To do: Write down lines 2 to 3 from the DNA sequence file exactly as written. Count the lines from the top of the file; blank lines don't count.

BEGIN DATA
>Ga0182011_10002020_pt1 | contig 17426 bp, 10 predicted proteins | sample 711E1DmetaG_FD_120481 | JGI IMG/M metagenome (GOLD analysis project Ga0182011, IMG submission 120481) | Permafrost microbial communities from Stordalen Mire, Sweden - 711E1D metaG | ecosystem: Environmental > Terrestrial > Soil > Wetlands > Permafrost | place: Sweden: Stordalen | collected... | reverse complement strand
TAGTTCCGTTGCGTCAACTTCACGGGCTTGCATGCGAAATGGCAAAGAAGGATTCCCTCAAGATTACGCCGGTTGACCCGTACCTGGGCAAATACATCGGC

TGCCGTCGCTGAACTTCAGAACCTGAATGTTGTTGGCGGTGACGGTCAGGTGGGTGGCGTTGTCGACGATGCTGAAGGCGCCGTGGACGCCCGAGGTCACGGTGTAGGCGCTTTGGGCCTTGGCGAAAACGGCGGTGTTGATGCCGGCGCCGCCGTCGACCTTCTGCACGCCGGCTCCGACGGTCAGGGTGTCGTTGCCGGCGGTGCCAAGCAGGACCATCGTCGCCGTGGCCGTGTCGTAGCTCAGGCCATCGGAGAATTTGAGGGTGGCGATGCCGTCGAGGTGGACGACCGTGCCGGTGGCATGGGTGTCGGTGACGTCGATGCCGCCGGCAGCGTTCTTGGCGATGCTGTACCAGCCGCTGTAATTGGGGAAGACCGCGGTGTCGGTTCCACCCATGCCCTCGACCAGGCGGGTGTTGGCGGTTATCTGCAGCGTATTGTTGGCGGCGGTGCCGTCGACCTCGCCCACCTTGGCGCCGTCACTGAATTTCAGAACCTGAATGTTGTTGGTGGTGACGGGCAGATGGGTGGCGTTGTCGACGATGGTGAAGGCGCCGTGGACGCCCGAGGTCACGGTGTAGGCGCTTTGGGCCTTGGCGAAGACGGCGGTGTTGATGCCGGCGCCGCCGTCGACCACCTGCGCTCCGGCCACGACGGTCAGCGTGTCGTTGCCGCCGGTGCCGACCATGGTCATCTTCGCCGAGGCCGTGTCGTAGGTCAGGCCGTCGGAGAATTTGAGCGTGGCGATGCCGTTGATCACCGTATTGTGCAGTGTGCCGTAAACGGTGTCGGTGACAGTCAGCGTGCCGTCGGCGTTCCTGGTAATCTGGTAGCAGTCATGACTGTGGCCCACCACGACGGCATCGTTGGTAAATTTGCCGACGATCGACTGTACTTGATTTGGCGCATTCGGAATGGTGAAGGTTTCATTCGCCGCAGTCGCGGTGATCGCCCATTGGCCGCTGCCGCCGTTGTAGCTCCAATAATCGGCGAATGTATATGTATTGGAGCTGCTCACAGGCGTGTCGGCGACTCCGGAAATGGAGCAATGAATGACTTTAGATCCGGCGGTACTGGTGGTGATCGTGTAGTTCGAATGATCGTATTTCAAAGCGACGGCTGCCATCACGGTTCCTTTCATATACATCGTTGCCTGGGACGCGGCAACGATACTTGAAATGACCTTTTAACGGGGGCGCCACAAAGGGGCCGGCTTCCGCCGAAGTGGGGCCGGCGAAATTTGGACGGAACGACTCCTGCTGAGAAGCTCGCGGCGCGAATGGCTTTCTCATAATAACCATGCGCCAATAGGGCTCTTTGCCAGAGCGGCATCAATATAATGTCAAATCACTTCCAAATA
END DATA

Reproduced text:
TAGTTCCGTTGCGTCAACTTCACGGGCTTGCATGCGAAATGGCAAAGAAGGATTCCCTCAAGATTACGCCGGTTGACCCGTACCTGGGCAAATACATCGGC

TGCCGTCGCTGAACTTCAGAACCTGAATGTTGTTGGCGGTGACGGTCAGGTGGGTGGCGTTGTCGACGATGCTGAAGGCGCCGTGGACGCCCGAGGTCACGGTGTAGGCGCTTTGGGCCTTGGCGAAAACGGCGGTGTTGATGCCGGCGCCGCCGTCGACCTTCTGCACGCCGGCTCCGACGGTCAGGGTGTCGTTGCCGGCGGTGCCAAGCAGGACCATCGTCGCCGTGGCCGTGTCGTAGCTCAGGCCATCGGAGAATTTGAGGGTGGCGATGCCGTCGAGGTGGACGACCGTGCCGGTGGCATGGGTGTCGGTGACGTCGATGCCGCCGGCAGCGTTCTTGGCGATGCTGTACCAGCCGCTGTAATTGGGGAAGACCGCGGTGTCGGTTCCACCCATGCCCTCGACCAGGCGGGTGTTGGCGGTTATCTGCAGCGTATTGTTGGCGGCGGTGCCGTCGACCTCGCCCACCTTGGCGCCGTCACTGAATTTCAGAACCTGAATGTTGTTGGTGGTGACGGGCAGATGGGTGGCGTTGTCGACGATGGTGAAGGCGCCGTGGACGCCCGAGGTCACGGTGTAGGCGCTTTGGGCCTTGGCGAAGACGGCGGTGTTGATGCCGGCGCCGCCGTCGACCACCTGCGCTCCGGCCACGACGGTCAGCGTGTCGTTGCCGCCGGTGCCGACCATGGTCATCTTCGCCGAGGCCGTGTCGTAGGTCAGGCCGTCGGAGAATTTGAGCGTGGCGATGCCGTTGATCACCGTATTGTGCAGTGTGCCGTAAACGGTGTCGGTGACAGTCAGCGTGCCGTCGGCGTTCCTGGTAATCTGGTAGCAGTCATGACTGTGGCCCACCACGACGGCATCGTTGGTAAATTTGCCGACGATCGACTGTACTTGATTTGGCGCATTCGGAATGGTGAAGGTTTCATTCGCCGCAGTCGCGGTGATCGCCCATTGGCCGCTGCCGCCGTTGTAGCTCCAATAATCGGCGAATGTATATGTATTGGAGCTGCTCACAGGCGTGTCGGCGACTCCGGAAATGGAGCAATGAATGACTTTAGATCCGGCGGTACTGGTGGTGATCGTGTAGTTCGAATGATCGTATTTCAAAGCGACGGCTGCCATCACGGTTCCTTTCATATACATCGTTGCCTGGGACGCGGCAACGATACTTGAAATGACCTTTTAACGGGGGCGCCACAAAGGGGCCGGCTTCCGCCGAAGTGGGGCCGGCGAAATTTGGACGGAACGACTCCTGCTGAGAAGCTCGCGGCGCGAATGGCTTTCTCATAATAACCATGCGCCAATAGGGCTCTTTGCCAGAGCGGCATCAATATAATGTCAAATCACTTCCAAATA